Assessing HITECH Implementation and Lessons: 5 Years Later
- The expansive goals of the Health Information Technology for Economic and Clinical Health (HITECH) Act required the simultaneous development of a complex and interdependent infrastructure and a wide range of relationships, generating points of vulnerability.
- While federal legislation can be a powerful stimulus for change, its effectiveness also depends on its ability to accommodate state and local policies and private health care markets.
- Ambitious goals require support over a long time horizon, which can be challenging to maintain. The future of health information technology (health IT) support nationally is likely to depend on the ability of the technology to satisfy its users that its functionalities address the interests policymakers and other stakeholders have in using technology to promote better care, improved outcomes, and reduced costs.
Context: The Health Information Technology for Economic and Clinical Health (HITECH) Act set ambitious goals for developing electronic health information as one tool to reform health care delivery and improve health outcomes. With HITECH’s grant funding now mostly exhausted but statutory authority for standards remaining, this article looks back at HITECH’s experience in the first 5 years to assess its implementation, remaining challenges, and lessons learned.
Methods: This review derives from a global assessment of the HITECH Act. Earlier, we examined the logic of HITECH and identified interdependencies critical to its ultimate success. In this article, we build on that framework to review what has and has not been accomplished in building the infrastructure authorized by HITECH since it was enacted. The review incorporates quantitative and qualitative evidence of progress from the global assessment and from the evaluations funded by the Office of the National Coordinator for Health Information Technology (ONC) of individual programs authorized by the HITECH Act.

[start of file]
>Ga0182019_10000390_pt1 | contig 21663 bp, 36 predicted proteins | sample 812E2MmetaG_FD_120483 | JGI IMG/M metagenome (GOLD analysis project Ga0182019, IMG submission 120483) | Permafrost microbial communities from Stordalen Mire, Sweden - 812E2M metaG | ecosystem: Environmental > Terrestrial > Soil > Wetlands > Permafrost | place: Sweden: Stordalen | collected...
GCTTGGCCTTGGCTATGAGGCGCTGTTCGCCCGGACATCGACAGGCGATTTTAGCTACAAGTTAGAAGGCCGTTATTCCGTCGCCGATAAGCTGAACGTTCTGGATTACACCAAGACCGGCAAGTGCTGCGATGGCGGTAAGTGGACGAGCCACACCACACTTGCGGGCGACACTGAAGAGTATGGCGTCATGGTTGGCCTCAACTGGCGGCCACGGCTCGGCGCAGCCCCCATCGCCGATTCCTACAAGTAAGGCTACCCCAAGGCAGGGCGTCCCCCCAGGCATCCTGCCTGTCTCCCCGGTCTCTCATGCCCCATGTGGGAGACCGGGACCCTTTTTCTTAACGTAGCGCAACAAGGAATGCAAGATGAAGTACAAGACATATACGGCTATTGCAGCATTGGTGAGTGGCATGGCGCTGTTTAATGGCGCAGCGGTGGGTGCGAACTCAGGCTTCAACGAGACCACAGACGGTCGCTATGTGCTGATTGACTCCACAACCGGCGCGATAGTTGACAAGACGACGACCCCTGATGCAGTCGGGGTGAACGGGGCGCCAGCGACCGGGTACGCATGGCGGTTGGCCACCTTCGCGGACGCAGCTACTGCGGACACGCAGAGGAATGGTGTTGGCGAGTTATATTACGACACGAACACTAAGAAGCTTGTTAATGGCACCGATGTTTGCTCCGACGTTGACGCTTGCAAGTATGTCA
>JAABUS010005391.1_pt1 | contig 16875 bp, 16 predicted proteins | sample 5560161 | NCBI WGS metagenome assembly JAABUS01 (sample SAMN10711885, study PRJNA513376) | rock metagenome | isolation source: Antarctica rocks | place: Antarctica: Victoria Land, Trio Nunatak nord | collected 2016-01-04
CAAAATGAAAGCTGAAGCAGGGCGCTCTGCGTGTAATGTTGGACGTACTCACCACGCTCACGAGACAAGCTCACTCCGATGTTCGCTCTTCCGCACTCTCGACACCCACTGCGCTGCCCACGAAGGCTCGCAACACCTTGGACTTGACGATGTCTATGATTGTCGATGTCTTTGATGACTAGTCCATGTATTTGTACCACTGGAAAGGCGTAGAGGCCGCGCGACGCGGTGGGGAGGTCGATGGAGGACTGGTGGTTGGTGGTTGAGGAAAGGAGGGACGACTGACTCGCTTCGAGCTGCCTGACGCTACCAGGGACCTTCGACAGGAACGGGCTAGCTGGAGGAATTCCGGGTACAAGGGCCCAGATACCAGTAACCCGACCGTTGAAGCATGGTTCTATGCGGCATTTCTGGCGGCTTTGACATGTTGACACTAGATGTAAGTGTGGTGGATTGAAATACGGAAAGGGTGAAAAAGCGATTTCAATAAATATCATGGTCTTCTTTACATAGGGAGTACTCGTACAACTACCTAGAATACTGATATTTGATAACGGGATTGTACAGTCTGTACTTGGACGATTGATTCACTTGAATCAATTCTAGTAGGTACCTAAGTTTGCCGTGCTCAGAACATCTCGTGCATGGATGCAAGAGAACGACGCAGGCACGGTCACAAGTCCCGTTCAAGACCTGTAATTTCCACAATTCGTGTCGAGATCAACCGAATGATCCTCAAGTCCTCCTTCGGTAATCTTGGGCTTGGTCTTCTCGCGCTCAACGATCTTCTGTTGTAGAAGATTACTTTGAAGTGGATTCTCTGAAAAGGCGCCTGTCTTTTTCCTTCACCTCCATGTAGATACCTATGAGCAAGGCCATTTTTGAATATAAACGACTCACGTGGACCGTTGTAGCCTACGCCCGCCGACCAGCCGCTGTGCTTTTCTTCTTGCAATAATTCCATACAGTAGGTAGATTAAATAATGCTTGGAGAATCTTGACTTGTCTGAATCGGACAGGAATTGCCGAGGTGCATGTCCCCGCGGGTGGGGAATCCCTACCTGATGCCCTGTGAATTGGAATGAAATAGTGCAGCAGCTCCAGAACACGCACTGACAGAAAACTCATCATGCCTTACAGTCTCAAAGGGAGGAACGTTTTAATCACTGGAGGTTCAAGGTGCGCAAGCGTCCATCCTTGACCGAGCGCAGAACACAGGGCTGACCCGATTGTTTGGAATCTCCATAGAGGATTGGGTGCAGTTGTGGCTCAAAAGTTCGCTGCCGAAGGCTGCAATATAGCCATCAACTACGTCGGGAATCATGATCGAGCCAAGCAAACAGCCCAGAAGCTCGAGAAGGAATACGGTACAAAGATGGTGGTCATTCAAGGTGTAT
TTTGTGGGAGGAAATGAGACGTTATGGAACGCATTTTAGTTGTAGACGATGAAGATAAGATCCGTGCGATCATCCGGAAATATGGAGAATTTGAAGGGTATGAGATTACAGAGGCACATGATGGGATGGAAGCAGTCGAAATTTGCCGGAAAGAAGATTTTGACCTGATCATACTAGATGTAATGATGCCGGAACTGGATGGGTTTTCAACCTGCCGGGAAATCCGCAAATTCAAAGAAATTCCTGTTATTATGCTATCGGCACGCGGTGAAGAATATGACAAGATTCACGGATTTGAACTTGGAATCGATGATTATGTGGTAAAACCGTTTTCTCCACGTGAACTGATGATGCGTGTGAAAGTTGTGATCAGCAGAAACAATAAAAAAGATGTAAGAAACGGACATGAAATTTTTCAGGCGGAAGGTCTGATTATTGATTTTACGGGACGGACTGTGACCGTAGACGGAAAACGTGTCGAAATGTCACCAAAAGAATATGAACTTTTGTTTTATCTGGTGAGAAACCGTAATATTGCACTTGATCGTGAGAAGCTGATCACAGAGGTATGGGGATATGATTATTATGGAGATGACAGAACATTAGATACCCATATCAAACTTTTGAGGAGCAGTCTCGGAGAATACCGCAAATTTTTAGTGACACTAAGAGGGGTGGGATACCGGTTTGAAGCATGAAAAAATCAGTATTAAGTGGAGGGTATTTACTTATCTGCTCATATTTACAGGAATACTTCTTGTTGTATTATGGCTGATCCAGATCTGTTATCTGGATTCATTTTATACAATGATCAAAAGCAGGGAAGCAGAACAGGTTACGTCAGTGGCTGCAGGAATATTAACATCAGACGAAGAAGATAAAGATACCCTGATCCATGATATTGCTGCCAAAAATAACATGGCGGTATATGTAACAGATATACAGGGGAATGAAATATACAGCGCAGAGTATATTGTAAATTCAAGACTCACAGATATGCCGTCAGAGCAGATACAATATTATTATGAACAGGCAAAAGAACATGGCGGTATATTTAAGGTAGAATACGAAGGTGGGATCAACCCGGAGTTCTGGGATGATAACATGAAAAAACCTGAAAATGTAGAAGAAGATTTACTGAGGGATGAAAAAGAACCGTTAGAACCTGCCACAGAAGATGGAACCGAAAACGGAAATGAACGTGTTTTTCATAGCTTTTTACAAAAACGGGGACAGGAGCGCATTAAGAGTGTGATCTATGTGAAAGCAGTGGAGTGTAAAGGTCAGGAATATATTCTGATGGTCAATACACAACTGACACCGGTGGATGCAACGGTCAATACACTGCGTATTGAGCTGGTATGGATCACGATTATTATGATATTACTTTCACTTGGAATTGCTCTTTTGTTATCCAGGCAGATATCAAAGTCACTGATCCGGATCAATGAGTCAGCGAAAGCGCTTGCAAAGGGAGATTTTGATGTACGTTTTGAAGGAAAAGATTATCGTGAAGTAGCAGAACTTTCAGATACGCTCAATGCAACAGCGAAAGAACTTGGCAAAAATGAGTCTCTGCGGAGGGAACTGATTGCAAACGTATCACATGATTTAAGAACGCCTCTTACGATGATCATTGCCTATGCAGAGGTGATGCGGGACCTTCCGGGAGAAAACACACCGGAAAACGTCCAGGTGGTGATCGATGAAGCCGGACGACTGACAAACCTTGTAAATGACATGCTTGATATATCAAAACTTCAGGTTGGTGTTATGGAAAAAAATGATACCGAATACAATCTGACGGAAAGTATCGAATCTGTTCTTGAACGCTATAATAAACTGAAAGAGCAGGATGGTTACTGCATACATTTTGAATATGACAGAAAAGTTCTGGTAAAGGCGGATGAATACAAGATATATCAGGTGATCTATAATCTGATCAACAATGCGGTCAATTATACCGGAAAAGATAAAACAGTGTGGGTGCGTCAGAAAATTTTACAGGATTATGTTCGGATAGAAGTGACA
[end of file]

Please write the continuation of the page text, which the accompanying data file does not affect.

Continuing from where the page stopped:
Findings: Our review of the evidence provides a mixed picture. Despite HITECH’s challenging demands, its complex programs were implemented, and important changes sought by the act are now in place. Electronic health records (EHRs) now exist in some form in most professional practices and hospitals eligible for HITECH incentive payments, more information is being shared electronically, and the focus of attention has shifted from adoption of EHRs toward more fundamental issues associated with using health information technology (health IT) to improve health care delivery and outcomes. In some areas, HITECH’s achievements to date have fallen short of the hopes of its proponents as it has proven challenging to move meaningful use beyond the initial low bar set by Meaningful Use Stage 1. EHR products vary in their ability to support more advanced functionalities, such as patient engagement and population-based care management. Many barriers to interoperability persist, limiting electronic communication across a diverse set of largely private providers and care settings.
Conclusions: Achieving the expansive goals of HITECH required the simultaneous development of a complex and interdependent infrastructure and a wide range of relationships, some better positioned to move forward than others. To date, it has proven easier to get providers to adopt EHRs, perhaps in response to financial incentives to do so, than to develop a robust infrastructure that allows the information in EHRs to be used effectively and shared not only within clinical practices but also across providers. Effective exchange of data is necessary to drive the kinds of delivery and payment reforms sought nationwide.
Author(s): Marsha Gold and Catherine McLaughlin
Keywords: health information technology, health care delivery, federal health policy, health reform.
Volume 94, Issue 3 (pages 654–687)
Published in 2016